If students simply memorize addition facts without truly learning the concept of addition (how/why that is the answer), then it could negatively effect future life skills. For example, in order to add money, figuring out if they have enough money to purchase an item, setting the table, planning for a grocery shopping trip, etc. you need to have a deep understanding of how addition works. So… it is super important that students have a strong understanding of the concept of addition. Here is a great way to get students started on that path.
When introducing addition to my kiddos, I always start with manipulatives and a graphic organizer. This is the graphic organizer that we start with. I have never had a student it hasn’t worked with!! We have multiple versions of it, but I start with the organizer on plexiglass. If you are able to, I highly recommend making one with plexiglass. I have been using this one for over 20 years… they last forever!
I like to start with the plexiglass because you can put the numbers right under the hands. Once we make the sets in each hand, we scoop up the manipulatives with both hands to “mix” them together. Then, we drop all of them into the box. We talk about how we took two different groups and added them together. This is a great time to also explain other ways to say add… mix, combine, join, etc. This will help them later on when you do word problems.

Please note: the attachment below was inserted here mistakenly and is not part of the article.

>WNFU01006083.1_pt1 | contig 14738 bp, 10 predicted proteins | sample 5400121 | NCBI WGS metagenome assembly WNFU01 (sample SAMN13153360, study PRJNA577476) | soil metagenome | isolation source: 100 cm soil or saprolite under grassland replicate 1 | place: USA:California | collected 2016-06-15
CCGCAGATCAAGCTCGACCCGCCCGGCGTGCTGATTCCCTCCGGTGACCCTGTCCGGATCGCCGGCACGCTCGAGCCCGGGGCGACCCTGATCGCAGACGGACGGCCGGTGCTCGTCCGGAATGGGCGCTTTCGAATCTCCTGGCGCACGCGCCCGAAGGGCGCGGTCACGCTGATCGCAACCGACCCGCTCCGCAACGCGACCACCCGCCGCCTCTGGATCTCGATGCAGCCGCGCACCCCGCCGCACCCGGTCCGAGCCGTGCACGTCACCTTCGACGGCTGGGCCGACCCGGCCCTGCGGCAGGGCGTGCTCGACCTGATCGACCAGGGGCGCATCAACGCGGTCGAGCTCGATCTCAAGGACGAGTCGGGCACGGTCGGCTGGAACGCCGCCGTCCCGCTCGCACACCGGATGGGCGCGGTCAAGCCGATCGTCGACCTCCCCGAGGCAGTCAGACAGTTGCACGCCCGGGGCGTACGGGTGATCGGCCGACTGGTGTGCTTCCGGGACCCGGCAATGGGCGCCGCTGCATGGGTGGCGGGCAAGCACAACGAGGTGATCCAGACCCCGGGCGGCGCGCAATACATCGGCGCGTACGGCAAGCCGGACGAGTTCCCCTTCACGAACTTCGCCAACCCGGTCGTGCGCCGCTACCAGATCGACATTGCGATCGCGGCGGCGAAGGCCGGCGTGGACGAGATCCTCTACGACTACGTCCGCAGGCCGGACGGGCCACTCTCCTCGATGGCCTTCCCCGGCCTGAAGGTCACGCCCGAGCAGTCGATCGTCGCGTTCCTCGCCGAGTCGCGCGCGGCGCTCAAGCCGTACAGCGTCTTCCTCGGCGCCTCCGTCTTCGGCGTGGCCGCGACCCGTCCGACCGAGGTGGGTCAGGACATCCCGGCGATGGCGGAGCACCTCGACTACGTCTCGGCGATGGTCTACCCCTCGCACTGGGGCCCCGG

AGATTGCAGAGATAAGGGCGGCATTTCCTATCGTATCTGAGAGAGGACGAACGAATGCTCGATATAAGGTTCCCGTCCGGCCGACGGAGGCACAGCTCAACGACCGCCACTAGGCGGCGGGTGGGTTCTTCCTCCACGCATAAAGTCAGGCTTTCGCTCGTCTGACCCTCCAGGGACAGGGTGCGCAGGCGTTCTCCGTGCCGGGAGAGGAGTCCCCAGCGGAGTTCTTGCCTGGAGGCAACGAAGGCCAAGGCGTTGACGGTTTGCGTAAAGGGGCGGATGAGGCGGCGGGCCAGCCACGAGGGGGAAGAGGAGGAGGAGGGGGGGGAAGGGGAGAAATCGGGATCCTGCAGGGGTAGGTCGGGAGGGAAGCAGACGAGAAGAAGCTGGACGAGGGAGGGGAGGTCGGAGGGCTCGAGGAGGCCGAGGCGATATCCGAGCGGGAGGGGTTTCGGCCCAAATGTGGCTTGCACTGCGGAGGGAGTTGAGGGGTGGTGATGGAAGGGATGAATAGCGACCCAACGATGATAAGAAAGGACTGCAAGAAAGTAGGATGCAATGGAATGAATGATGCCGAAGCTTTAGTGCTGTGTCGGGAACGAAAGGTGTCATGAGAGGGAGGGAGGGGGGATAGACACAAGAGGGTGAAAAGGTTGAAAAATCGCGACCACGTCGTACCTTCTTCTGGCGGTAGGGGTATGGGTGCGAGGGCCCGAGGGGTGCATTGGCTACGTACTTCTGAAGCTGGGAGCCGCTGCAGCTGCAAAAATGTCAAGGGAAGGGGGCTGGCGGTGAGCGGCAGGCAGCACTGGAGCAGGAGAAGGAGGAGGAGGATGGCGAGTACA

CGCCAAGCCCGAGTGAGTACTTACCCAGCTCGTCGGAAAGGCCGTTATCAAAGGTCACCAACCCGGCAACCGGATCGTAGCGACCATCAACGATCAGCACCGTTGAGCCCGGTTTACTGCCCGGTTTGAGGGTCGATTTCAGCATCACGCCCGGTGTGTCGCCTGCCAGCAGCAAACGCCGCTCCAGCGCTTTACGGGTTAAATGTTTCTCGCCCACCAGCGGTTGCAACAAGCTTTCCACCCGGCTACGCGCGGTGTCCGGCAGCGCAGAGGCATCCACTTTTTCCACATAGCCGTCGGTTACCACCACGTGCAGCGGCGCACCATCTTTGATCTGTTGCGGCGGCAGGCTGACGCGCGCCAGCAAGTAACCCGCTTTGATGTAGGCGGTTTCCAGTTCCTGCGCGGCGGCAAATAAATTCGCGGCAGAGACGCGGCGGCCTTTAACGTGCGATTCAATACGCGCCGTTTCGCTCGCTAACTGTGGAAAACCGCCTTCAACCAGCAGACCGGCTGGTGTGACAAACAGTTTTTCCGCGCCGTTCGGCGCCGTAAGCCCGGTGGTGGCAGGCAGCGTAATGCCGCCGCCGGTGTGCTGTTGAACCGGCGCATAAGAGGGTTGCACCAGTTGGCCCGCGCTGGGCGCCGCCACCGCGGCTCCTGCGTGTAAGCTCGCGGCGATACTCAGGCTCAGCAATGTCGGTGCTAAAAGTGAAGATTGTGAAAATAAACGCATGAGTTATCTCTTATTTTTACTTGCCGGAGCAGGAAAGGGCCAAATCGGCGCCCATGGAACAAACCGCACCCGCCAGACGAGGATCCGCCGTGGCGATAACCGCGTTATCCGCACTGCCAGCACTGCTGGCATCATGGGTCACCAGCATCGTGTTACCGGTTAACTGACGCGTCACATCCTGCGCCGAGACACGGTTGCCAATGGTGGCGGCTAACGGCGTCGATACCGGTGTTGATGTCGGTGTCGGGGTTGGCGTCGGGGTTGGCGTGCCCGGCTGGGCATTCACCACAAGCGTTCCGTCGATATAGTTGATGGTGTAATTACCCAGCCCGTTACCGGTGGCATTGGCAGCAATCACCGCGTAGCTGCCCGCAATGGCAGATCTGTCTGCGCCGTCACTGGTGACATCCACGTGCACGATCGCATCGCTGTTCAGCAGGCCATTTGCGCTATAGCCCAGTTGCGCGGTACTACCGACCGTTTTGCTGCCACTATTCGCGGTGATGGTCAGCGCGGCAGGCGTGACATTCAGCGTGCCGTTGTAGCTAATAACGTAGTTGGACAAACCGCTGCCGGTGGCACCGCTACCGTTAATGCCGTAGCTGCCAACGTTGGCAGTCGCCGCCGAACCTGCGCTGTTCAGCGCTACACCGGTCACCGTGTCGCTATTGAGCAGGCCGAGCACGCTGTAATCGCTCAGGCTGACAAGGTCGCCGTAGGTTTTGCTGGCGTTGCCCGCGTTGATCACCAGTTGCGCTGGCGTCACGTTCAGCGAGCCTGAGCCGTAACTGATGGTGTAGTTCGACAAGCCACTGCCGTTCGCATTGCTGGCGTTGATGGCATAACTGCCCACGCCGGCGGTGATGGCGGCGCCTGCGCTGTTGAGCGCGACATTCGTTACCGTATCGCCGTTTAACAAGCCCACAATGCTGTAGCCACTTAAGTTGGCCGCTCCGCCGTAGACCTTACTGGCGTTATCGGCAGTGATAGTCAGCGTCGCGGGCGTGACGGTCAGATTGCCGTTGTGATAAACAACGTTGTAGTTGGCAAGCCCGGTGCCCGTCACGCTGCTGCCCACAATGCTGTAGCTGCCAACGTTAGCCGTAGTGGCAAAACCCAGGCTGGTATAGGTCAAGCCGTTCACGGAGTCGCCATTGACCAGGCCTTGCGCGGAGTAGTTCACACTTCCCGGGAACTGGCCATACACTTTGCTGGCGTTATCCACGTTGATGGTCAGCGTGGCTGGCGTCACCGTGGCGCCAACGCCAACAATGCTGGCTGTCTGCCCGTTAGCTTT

From here, we move on to a solid hands mat with the equation on a card or worksheet….
From here we move on to a small hands mat at the top of a worksheet…
When students are ready, we move on to additional addition strategies. We use the visuals and hands on tasks in the addition unit to help students move towards mastery and use a variety of strategies to add.
We introduce and teach strategies one by one using anchor charts:
We use hands on tasks to practice and review. I add these to our math centers and task boxes. Here is a peak at some of the hands on tasks from our addition unit:
Since my kiddos respond so well to graphic organizers and visual supports, we continue it with our addition strategies worksheets.
If these instructional strategies have been helpful to your students, you can keep that support for higher level addition skills.